A cozy but bloated club

There is no other topic in Bhutan that provokes as heated a discussion and passionate feelings than the pay hike for government employees.

The arguments are usually over the high and low percentages and who is getting how much and why, but very few question the legitimacy or the impact of such a hike being given to around 24,000 civil servants including politicians.

However, the latest pay hike comes in a context of a still ailing economy where many private companies and businesses are closing down or suffering, people are losing jobs and supply of money is tight with the financial institutions.

The pay hike is also confusing as it flies in the face of the government’s ‘austerity measures’ where even the cheltrums are not being spared and a lot of symbolic gestures were made by senior leaders.

Importantly, there is little to show in terms of government’s service delivery and productivity that our public servants deserve such a generous hike, especially in such difficult times.

The reality is that our civil service is bloated beyond its actual needs and with public service standards that are not improving or even falling below standard.

While it is both populist and easy to target just elected leaders and their hikes, the time has come to question the entire government and public servants as a whole – whether they are politicians or bureaucrats.

Despite the introduction of democracy in 2008, the public servants including politicians have not given up their sense of entitlement and a mentality that it is only them serving the nation.

Having made themselves the first among equals in Bhutan, they have also decided that they should get the major share of the pie – even if it is to the detriment of other sectors like the private sector and other unorganized sectors.

The whole pay hike issue emerged out of the competitive politics of 2013 – where almost every party promised a hike of some kind. The new government once elected had three options in either fulfilling a very expensive election promise, waiting it out till the economy improved or not giving the hike at all.

Of the three options, the first would have been populist, the second realistic and third would have invited stinging criticisms of broken promises by the government’s critics. It is now clear that the government has decided to go with the first option.

There is no doubt that civil servants who are the mechanism of service delivery should be paid a decent wage which should not be far behind inflation, but the problem – as with any bureaucracy is when the machine starts consuming more fuel than its actual output.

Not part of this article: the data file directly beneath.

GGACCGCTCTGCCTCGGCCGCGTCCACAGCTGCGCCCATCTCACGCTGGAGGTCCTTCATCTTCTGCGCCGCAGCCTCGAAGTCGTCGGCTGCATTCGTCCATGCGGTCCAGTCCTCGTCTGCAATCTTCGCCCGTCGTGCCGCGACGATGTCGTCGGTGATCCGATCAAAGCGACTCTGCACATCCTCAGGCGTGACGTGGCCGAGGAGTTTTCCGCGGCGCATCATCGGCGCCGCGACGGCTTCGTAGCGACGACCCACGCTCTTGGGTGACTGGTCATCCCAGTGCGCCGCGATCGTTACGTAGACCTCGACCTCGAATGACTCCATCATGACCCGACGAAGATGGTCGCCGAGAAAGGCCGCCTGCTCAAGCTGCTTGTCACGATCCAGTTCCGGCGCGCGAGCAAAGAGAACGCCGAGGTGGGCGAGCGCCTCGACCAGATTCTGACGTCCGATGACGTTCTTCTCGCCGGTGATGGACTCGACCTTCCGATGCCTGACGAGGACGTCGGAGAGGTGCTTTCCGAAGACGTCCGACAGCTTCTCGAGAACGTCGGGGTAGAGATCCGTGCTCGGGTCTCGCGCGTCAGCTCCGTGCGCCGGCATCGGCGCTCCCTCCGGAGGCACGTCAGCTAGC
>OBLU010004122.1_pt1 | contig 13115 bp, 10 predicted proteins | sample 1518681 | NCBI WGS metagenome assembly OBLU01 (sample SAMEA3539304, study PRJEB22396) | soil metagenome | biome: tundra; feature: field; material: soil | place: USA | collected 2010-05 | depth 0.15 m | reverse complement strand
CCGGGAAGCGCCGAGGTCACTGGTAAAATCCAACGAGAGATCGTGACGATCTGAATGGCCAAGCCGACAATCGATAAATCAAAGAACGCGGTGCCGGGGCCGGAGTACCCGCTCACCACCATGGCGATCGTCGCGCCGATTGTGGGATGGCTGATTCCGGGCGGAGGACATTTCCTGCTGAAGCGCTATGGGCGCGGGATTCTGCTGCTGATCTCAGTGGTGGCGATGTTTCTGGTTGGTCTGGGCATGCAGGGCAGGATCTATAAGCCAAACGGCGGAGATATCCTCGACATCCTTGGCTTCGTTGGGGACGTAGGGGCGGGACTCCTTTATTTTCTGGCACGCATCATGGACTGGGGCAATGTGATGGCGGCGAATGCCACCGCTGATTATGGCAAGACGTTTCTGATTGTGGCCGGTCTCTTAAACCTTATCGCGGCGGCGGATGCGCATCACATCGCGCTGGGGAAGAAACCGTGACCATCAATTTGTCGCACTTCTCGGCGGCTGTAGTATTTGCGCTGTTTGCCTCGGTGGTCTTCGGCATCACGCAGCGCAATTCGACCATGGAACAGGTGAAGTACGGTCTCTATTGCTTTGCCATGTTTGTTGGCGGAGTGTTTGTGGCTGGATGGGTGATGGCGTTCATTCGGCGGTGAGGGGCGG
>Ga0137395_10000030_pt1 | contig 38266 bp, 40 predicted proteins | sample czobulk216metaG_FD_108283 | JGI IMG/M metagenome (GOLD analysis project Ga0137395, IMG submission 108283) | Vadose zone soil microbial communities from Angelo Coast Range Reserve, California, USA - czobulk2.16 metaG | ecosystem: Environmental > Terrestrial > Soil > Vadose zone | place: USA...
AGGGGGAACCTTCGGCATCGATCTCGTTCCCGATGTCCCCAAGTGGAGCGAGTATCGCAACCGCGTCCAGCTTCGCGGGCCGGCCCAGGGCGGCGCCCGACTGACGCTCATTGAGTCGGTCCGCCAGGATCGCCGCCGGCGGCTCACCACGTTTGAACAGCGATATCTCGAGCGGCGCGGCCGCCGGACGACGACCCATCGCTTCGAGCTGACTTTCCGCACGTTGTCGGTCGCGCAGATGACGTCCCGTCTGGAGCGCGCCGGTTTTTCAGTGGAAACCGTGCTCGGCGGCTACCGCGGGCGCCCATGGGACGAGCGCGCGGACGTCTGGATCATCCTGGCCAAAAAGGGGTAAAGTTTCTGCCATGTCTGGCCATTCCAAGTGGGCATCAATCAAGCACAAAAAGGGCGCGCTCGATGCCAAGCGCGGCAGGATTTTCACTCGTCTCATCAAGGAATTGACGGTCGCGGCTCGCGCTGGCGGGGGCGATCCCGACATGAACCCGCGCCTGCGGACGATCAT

The service standards of this same machinery is also not up to the mark as it will be verified by many citizens encountering rude, unhelpful, protocol sensitive, slow moving and insensitive public servants.

The fact that the hike will be financed in a large part by tax revenues from the private sector and private citizens is a matter of concern, especially when the private sector is still suffering.

The civil servants due to their job security and steady salary and benefits are well insulated from the rupee and credit crunch that hit Bhutan from late 2011 onwards. On the other hand, the vast majority of those in the private sector and unorganized sectors were most badly hit with the economic crisis.

While examining the cause of the crisis, several studies show that the government expenditure, especially in the form of pay hikes, had played a major role in the rupee and credit crunch.

The pay hike will also do much to increase inflation and make the lives of people in the private sector and those outside the government largess even more difficult.

Among elected leaders like, the ministers, the logic for their higher than usual hike seems to be convincing in part only. They have also trapped themselves by first going out for a merciless austerity measures (causing further constriction to the economy) and are now doing the exact opposite when it comes to the pay revision.

Commenting purely on the structure of the pay hike, there can be no doubt that the biggest beneficiaries would be the elected leaders, but at the same time, as far as the civil service is concerned, it is more fair in that the lower rung of the service have been given higher hikes than senior bureaucrats.

The overall feeling from this pay hike is that it has been badly timed when the economy is still in the doldrums, there is a degree of policy confusion over it as far as the austerity measures is concerned, and it will negatively impact the private and unorganized sector.

Bhutan’s biggest old boys’ club is as cozy as ever, and a lot more bloated as well.

“I predict future happiness for Americans, if they can prevent the government from wasting the labors of the people under the pretense of taking care of them.”

Thomas Jefferson

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